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Using type prefixes with floating point constants

 
 
Ioannis Vranos
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      03-26-2009
ISO/IEC 9899:1990/1995 says (from K&R2):

“A6.4

When a less precise floating value is converted to an equally or more
precise floating type, the value is unchanged. When a more precise
floating value is converted to a less precise floating type, and the
value is within representable range, the result may be either the next
higher or the next lower representable value. If the result is out of
range, the behavior is undefined”.


Question: Does the above mean that it is a good practice or *always*
needed to use the appropriate type suffixes with floating point constants?


An example of this:


#include <iostream>


int main(void)
{
using namespace std;

float f1 = 0.33439F;

float f2= 0.33439f;

cout<< "\nf1= "<< f1<<", f2= "<< f2<< endl;


double d1= 0.33439;

double d2= 0.33439;

cout<< "\nd1= "<< d1<<", d2= "<< d2<< endl;


// It doesn't work with MINGW, compiler is broken regarding
// long double.
long double ld1= 0.33439L;

long double ld2= 0.33439l; // 'l' is the lower case 'L'.

cout<< "\nld1= "<< ld1<<", ld2= "<< ld2<< endl;


return 0;
}
 
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Bart van Ingen Schenau
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      03-27-2009
On Mar 26, 2:54*pm, Ioannis Vranos <(E-Mail Removed)>
wrote:
> ISO/IEC 9899:1990/1995 says (from K&R2):
>
> “A6.4
>
> When a less precise floating value is converted to an equally or more
> precise floating type, the value is unchanged. When a more precise
> floating value is converted to a less precise floating type, and the
> value is within representable range, the result may be either the next
> higher or the next lower representable value. If the result is out of
> range, the behavior is undefined”.
>
> Question: Does the above mean that it is a good practice or *always*
> needed to use the appropriate type suffixes with floating point constants?
>

I don't know about best practice---I don't use floating point often
enough for that---, but it certainly is not needed to always specify
the suffixes.

First of all, the majority of floating point constants are not exactly
representable in any of the floating point types, so you get the
conversion to the next higher or next lower representable value
anyway.
If float and double don't have the same range and precision, then a
compiler must be really perverse to get different results for the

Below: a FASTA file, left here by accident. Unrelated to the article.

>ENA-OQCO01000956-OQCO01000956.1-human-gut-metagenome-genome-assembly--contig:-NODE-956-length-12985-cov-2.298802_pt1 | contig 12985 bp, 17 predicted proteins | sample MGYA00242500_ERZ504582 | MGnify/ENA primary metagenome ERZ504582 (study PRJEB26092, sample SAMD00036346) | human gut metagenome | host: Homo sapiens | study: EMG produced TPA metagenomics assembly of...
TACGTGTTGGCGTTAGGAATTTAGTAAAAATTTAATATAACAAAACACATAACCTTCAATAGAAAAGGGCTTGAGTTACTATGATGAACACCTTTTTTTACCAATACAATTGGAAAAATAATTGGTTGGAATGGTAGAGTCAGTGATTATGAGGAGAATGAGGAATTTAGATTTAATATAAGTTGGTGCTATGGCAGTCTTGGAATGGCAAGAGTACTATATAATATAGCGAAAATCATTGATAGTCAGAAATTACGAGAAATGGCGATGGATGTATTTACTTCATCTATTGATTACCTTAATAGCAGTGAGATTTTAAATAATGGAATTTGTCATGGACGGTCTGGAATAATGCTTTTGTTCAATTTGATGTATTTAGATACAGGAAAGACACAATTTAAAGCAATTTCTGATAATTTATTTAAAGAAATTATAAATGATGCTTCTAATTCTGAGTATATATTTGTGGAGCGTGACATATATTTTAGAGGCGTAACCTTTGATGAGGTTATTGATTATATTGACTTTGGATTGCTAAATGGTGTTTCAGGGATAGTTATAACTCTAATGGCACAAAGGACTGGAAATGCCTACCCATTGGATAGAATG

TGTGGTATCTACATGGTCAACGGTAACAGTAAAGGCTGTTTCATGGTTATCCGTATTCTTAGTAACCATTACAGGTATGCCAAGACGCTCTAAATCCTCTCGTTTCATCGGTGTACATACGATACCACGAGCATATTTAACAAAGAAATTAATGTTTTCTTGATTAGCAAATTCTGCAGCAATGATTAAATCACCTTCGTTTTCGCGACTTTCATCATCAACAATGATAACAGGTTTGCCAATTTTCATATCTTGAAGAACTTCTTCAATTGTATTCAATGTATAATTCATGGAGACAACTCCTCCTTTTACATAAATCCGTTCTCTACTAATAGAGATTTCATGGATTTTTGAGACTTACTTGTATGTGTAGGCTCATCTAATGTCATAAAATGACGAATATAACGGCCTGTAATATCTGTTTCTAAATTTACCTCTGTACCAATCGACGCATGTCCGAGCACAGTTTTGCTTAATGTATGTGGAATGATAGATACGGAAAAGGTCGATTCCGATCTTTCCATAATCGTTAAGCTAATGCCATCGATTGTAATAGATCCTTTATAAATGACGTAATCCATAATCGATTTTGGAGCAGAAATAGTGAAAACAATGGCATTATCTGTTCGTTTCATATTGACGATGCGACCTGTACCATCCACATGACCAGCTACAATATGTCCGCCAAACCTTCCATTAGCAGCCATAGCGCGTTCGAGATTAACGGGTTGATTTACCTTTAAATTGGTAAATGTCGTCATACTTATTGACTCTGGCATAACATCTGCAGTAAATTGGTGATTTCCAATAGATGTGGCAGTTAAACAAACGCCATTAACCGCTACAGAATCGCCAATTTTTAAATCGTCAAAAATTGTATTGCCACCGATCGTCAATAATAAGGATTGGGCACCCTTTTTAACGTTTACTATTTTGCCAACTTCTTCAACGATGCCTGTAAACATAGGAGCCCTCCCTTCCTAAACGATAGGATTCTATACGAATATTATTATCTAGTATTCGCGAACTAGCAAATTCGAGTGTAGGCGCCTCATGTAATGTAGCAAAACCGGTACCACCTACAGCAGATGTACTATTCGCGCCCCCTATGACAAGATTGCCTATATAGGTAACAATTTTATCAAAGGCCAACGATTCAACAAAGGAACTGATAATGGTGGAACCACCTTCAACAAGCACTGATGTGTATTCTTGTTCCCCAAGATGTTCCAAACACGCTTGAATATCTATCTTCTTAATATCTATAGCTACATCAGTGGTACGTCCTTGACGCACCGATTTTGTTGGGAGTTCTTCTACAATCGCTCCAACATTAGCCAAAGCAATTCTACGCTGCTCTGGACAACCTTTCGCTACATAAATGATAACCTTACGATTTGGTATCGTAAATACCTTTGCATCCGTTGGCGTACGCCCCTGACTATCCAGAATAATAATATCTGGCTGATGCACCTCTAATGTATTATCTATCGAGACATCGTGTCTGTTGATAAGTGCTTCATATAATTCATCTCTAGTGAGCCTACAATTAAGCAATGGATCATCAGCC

expressions '(float)0.33439' and '0.33439F'.

The only suffix with more than documentary value is L (or l), if you
need the extra precision or range that long double might give you.

Bart v Ingen Schenau
 
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Ioannis Vranos
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      03-27-2009
Bart van Ingen Schenau wrote:
> On Mar 26, 2:54 pm, Ioannis Vranos <(E-Mail Removed)>
> wrote:
>> ISO/IEC 9899:1990/1995 says (from K&R2):
>>
>> “A6.4
>>
>> When a less precise floating value is converted to an equally or more
>> precise floating type, the value is unchanged. When a more precise
>> floating value is converted to a less precise floating type, and the
>> value is within representable range, the result may be either the next
>> higher or the next lower representable value. If the result is out of
>> range, the behavior is undefined”.
>>
>> Question: Does the above mean that it is a good practice or *always*
>> needed to use the appropriate type suffixes with floating point constants?
>>

> I don't know about best practice---I don't use floating point often
> enough for that---, but it certainly is not needed to always specify
> the suffixes.
>
> First of all, the majority of floating point constants are not exactly
> representable in any of the floating point types, so you get the
> conversion to the next higher or next lower representable value
> anyway.
> If float and double don't have the same range and precision, then a
> compiler must be really perverse to get different results for the
> expressions '(float)0.33439' and '0.33439F'.
>
> The only suffix with more than documentary value is L (or l), if you
> need the extra precision or range that long double might give you.
>
> Bart v Ingen Schenau



Thank you for your answer, the discussion is continued in thread:

"Corrected: Using type suffixes with floating point constants"

where I will forward your answer.
 
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